"Now, according to our definition Tragedy is an imitation of an action that is complete, and whole, and of a certain magnitude; for there may be a whole that is wanting in magnitude. A whole is that which has a beginning, a middle, and an end. A beginning is that which does not itself follow anything by causal necessity, but after which something naturally is or comes to be. An end, on the contrary, is that which itself naturally follows some other thing, either by necessity, or as a rule, but has nothing following it. A middle is that which follows something as some other thing follows it. A well constructed plot, therefore, must neither begin nor end at haphazard, but conform to these principles."
(Aristotle, The Poetics, Part VII, The Internet Classics Archive)
"A few years ago, Open Culture readers listed Slaughterhouse Five as one of your top life-changing books. But Kurt Vonnegut was not only a great author. He was also an inspiration for anyone who aspires to write fiction - see for example his 8 rules for writing fiction, which starts with the so-obvious-it's-often-forgotten reminder never to waste your reader's time.
In this video, Vonnegut follows his own advice and sketches some brilliant blueprints for envisioning the 'shape' of a story, all in less than 4 minutes and 37 seconds."
(Open Culture, 4 April 2011)
1). Kurt Vonnegut 'The Shape of A Story'
2). 'The Emotional Graph'
3). 'Eight rules for writing fiction'
"It was eons before I discovered that 'lauded' was a good thing.
Anyway, I'm more like that slack-assed buddy who doesn't return your phone calls, has owed you twenty bucks for the last 14 years and flirts with your wife when it comes to updating the site at times. For that I feel shame. Shame, I feel. But hey, it's 2010 now, and I'm a changed man. Besides, don't I get some slack since I've had this site up since 1995? Val Kilmer used to be Batman back then! And Mr. Showbiz left you high and dry, but your friend Drew, he sticks with you while simultaneously referring to himself in the third person!"
[Note that this site includes a large number of inelegant ads.]
The British feature film director Mike Leigh, is famous for developing screenplays in an improvised and collaborative manner. Leigh allows the plot of the film to evolve through extensive rehearsals/improvisations with his actors. He both facilitates and involves himself in the process to develop a raw script. After which he refines the script through conventional screenplay editing techniques.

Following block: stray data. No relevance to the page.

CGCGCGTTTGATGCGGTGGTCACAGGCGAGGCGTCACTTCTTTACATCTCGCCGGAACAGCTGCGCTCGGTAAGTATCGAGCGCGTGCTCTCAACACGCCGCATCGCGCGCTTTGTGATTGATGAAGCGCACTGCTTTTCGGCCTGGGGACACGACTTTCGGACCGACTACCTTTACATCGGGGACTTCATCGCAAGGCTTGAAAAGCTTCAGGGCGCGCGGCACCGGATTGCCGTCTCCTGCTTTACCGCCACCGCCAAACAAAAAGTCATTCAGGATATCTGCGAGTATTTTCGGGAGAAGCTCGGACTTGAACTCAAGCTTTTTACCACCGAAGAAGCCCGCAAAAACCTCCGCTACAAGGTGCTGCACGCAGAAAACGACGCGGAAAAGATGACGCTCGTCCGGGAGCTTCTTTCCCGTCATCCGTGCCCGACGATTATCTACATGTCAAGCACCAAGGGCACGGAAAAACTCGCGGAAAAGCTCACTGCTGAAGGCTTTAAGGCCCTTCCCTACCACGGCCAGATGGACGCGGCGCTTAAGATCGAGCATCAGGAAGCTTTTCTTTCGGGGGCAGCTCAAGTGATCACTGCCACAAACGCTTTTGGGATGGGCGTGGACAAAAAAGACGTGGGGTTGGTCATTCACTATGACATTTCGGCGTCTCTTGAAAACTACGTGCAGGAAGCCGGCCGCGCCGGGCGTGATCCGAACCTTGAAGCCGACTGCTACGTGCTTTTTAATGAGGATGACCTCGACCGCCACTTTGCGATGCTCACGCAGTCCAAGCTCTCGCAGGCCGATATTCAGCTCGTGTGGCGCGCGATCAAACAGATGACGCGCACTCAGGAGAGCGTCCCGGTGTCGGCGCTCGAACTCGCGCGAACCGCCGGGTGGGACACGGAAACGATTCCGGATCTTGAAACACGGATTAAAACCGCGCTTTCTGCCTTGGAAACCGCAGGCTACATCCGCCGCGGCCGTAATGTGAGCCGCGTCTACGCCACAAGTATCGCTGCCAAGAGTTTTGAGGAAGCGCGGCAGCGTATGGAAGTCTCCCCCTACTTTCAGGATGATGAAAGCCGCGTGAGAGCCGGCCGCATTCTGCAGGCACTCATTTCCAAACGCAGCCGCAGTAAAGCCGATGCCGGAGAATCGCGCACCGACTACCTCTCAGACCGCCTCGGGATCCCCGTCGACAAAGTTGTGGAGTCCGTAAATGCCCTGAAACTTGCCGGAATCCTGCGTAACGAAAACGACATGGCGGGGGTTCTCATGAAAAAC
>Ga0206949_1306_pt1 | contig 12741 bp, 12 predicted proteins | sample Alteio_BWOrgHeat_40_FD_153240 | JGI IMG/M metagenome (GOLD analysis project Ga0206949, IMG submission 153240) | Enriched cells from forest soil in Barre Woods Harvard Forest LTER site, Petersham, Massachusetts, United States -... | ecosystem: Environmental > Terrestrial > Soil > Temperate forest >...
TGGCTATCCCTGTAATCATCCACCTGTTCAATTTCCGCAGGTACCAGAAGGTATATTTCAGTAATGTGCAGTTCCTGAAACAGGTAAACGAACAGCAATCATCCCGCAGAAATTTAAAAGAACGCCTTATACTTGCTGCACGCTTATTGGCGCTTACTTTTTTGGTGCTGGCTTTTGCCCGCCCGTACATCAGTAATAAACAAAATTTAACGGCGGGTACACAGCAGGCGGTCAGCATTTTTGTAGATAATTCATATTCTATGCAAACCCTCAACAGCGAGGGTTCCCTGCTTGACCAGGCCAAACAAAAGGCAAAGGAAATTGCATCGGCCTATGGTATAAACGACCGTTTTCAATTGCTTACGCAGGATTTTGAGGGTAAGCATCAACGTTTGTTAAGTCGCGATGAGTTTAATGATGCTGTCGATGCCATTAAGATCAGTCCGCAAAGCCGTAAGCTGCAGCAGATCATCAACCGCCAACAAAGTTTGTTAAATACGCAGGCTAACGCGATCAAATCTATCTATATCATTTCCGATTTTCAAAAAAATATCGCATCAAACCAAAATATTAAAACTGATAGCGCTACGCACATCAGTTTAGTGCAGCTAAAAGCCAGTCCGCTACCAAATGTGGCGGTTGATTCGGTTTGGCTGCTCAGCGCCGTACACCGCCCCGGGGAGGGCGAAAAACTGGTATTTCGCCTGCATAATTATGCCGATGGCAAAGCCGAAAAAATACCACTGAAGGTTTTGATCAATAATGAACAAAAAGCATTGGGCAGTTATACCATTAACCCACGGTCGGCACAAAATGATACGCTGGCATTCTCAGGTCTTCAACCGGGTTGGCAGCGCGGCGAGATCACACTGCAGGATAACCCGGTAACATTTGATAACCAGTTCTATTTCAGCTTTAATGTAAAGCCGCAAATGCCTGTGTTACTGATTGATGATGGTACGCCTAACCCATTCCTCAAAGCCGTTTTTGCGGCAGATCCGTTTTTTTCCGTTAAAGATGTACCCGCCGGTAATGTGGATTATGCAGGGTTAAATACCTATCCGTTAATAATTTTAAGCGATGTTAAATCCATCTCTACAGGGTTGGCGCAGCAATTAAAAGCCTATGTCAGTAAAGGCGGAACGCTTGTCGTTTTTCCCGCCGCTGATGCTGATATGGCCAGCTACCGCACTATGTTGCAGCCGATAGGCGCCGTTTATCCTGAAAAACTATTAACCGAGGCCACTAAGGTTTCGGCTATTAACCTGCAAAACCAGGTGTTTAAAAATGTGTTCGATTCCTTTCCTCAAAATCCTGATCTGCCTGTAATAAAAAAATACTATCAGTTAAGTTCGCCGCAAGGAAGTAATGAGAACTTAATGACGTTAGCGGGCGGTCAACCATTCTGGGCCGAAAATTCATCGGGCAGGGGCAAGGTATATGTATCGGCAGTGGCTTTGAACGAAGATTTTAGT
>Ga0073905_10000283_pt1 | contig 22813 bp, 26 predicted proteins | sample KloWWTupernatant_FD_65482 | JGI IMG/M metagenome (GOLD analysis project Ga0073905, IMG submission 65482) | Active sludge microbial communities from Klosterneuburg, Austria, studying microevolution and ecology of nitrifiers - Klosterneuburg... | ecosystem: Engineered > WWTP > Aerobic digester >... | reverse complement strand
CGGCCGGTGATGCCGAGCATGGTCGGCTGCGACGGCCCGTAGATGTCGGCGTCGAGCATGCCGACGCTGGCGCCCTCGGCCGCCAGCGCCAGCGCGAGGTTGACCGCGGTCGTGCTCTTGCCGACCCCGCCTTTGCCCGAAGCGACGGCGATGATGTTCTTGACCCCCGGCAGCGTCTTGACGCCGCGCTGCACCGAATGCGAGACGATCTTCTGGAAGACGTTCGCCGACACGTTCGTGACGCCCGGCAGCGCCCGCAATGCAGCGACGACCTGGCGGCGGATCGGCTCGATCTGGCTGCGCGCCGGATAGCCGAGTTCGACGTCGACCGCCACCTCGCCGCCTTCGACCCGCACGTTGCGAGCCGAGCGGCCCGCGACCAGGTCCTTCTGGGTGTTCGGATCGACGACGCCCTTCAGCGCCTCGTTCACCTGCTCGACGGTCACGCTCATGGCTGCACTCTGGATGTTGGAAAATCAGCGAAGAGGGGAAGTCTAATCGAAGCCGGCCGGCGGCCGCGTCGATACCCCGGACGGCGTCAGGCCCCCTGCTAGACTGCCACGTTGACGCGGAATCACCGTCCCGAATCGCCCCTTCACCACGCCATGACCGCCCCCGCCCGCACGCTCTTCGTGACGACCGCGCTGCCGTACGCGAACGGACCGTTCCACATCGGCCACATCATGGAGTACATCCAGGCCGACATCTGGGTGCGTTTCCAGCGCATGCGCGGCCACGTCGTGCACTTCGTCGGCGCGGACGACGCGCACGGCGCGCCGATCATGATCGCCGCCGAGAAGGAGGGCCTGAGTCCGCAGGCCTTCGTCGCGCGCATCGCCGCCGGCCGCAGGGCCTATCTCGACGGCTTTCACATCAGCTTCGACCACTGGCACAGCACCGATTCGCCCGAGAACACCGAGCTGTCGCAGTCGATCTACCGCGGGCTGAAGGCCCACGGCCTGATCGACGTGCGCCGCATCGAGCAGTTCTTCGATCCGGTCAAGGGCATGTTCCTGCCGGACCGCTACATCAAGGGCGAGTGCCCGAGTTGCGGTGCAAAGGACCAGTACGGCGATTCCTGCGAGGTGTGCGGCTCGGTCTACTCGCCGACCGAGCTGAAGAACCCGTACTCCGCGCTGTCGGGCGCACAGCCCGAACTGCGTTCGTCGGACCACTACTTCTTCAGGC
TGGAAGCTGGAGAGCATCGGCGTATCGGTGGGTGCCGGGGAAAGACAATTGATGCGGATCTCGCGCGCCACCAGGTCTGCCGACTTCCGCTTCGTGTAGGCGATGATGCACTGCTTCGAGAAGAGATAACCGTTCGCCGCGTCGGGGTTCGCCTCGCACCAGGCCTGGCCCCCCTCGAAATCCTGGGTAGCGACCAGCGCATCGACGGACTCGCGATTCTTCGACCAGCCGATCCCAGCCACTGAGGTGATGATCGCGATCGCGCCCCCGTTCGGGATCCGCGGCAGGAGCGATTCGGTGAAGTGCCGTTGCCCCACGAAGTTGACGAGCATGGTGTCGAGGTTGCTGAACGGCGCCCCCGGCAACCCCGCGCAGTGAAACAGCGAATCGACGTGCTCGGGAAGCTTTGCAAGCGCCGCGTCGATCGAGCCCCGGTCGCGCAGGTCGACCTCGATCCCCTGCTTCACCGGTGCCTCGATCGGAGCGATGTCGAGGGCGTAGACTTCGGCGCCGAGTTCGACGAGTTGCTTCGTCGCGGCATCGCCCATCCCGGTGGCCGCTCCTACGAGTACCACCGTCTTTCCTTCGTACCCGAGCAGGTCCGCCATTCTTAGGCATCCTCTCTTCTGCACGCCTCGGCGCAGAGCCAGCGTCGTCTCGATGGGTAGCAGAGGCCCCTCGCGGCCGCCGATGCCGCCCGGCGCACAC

Fig.1 Mike Leigh by Chris Saunders [http://www.chrismsaunders.com/gallery/portraits/]
"Again, Tragedy is the imitation of an action; and an action implies personal agents, who necessarily possess certain distinctive qualities both of character and thought; for it is by these that we qualify actions themselves, and these- thought and character- are the two natural causes from which actions spring, and on actions again all success or failure depends. Hence, the Plot is the imitation of the action- for by plot I here mean the arrangement of the incidents. By Character I mean that in virtue of which we ascribe certain qualities to the agents. Thought is required wherever a statement is proved, or, it may be, a general truth enunciated. Every Tragedy, therefore, must have six parts, which parts determine its quality- namely, Plot, Character, Diction, Thought, Spectacle, Song. Two of the parts constitute the medium of imitation, one the manner, and three the objects of imitation. And these complete the fist. These elements have been employed, we may say, by the poets to a man; in fact, every play contains Spectacular elements as well as Character, Plot, Diction, Song, and Thought.
According to Aristotle every tragedy has 6 parts, appearing in order from most important to least important: Plot; Character; Diction; Thought; Spectacle; Song."
1). Aristotle (350 B.C.E). 'Poetics', Part VI, translated by S. H. Butcher